Thread: Correlation (data need to be normall distributed?)

1. Correlation (data need to be normall distributed?)

Hi,

today, I read through the chapter 'correlation' and there it is stated:

the condition to apply either regression or correlation is that both variables should be at least approx. normally distributed.

I think this statement is true, but there must always be a correlation when both variables have the same distribution, doesn't matter if it is normal distributed or something else, right?

Cheers

2. Hi beginner,

Pearson's correlation coefficient may indeed be sensitive to non-normality in the variables, so it shouldn't be used when you have serious doubts about this distributional assumption. Still, there are other correlation measures that don't rely in that assumption, such as Spearman's Rank Based correlation or Kendall's Correlation. These are non-parametric alternatives that don't require normality. So you can say that Pearson's correlation is conditioned to normal distributions, but not any correlations.

And regarding regression analysis, your book is totally lying since there is no assumptions in regression regarding the response variable, nor the regressors. The only assumptions in a regression model are based in the residuals.

Hope that helps

3. Hi terzi,

Beginner

4. Hi guys,

Beginner - as I understand it, your first thoughts were actually correct, at least in a sense. Pearson's correlation requires only *similar* underlying distributions to accurately assess the magnitude of a correlation. However, similar *normal* distributions are required for significance tests, confidence intervals, etc, limiting the usefulness of the coefficient in the absence of normality:

http://faculty.chass.ncsu.edu/garson...rel.htm#assume

Regarding regression - Terzi, you're technically quite right in saying that the assumptions of regression are with regard to residuals and not variables per se, but it probably should be stressed that it's going to be pretty hard for residuals to be normally distributed when the responses and/or IV's are not - so in a basic text, it might make sense to refer to univariate normality of the studied variables (being an easier concept to grasp and a prerequisite for multivariate/residual normality, which can then be discussed later). So I wouldn't say the book is totally off!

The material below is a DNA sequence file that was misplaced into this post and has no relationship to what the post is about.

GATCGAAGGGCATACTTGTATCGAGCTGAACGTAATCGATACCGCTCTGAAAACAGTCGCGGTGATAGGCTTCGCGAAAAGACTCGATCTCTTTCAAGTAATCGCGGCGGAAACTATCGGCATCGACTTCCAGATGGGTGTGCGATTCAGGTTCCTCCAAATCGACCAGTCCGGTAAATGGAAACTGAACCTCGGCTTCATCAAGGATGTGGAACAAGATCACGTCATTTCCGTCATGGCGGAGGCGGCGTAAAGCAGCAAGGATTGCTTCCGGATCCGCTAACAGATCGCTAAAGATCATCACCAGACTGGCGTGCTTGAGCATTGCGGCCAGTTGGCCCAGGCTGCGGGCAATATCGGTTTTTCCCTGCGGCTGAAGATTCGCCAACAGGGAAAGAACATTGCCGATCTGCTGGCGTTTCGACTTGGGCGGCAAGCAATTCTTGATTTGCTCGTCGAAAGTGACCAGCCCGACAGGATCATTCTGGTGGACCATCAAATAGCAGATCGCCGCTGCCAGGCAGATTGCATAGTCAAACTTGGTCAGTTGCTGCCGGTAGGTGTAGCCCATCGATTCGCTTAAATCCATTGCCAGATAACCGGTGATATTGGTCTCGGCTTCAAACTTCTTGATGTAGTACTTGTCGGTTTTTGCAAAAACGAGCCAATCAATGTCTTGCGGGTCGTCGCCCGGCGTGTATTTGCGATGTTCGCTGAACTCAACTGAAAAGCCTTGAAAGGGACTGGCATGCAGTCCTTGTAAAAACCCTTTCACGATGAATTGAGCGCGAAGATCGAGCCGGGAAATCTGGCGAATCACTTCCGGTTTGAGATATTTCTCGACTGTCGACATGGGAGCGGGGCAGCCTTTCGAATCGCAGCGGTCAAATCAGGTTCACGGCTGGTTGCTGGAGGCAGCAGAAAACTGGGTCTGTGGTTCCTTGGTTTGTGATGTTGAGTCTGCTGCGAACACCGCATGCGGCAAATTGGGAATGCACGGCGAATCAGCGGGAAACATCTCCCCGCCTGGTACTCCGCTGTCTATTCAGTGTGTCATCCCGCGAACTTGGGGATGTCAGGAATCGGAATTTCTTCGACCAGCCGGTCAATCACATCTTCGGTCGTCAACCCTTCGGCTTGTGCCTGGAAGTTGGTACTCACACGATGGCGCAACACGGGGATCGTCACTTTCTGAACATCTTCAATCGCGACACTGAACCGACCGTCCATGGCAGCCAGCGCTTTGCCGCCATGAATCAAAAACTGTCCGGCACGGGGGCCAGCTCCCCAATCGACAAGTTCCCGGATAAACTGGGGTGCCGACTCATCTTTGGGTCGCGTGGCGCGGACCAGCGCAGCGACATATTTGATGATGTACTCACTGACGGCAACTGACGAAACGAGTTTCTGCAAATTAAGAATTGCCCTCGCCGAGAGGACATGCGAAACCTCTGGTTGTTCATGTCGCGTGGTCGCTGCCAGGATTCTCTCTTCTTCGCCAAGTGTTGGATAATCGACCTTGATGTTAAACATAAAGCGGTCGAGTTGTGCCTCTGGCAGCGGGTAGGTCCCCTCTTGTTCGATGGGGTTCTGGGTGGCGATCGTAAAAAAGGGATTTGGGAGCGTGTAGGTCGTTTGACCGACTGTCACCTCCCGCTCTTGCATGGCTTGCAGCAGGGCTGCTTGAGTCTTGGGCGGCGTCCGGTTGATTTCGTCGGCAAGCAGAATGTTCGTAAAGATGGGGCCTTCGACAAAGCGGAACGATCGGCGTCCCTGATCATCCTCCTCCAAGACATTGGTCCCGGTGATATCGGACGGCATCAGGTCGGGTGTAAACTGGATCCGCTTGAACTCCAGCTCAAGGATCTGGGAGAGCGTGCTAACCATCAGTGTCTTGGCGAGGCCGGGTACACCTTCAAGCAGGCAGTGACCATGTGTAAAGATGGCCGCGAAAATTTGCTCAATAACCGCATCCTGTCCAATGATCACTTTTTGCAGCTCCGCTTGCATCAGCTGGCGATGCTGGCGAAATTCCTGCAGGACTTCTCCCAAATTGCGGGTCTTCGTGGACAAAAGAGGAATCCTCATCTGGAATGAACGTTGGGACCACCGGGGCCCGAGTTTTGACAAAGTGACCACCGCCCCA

5. Hi Cowboybear

I thought about what you said again and it definitely makes sense.
One can calculate the correlation coefficient for non-normal distributions
indeed but as you said one can not really apply statistic test afterwards.
So it might be better to have normal distributed data.

Best,
Beginner

6. Originally Posted by CowboyBear
Hi guys,
but it probably should be stressed that it's going to be pretty hard for residuals to be normally distributed when the responses and/or IV's are not
The book is lying, or at least being far from complete in its statements. I agree with terzi.

Regression requires the residuals to be normally distributed. It very easy for the residuals to be normally distributed when the DV and IV are not. We actually expect the IV & DV to not be normally distributed in this case, thats why you so often here people saying 'we corrected for the linear trend by using a regression ect ect bla bla'.. here's why: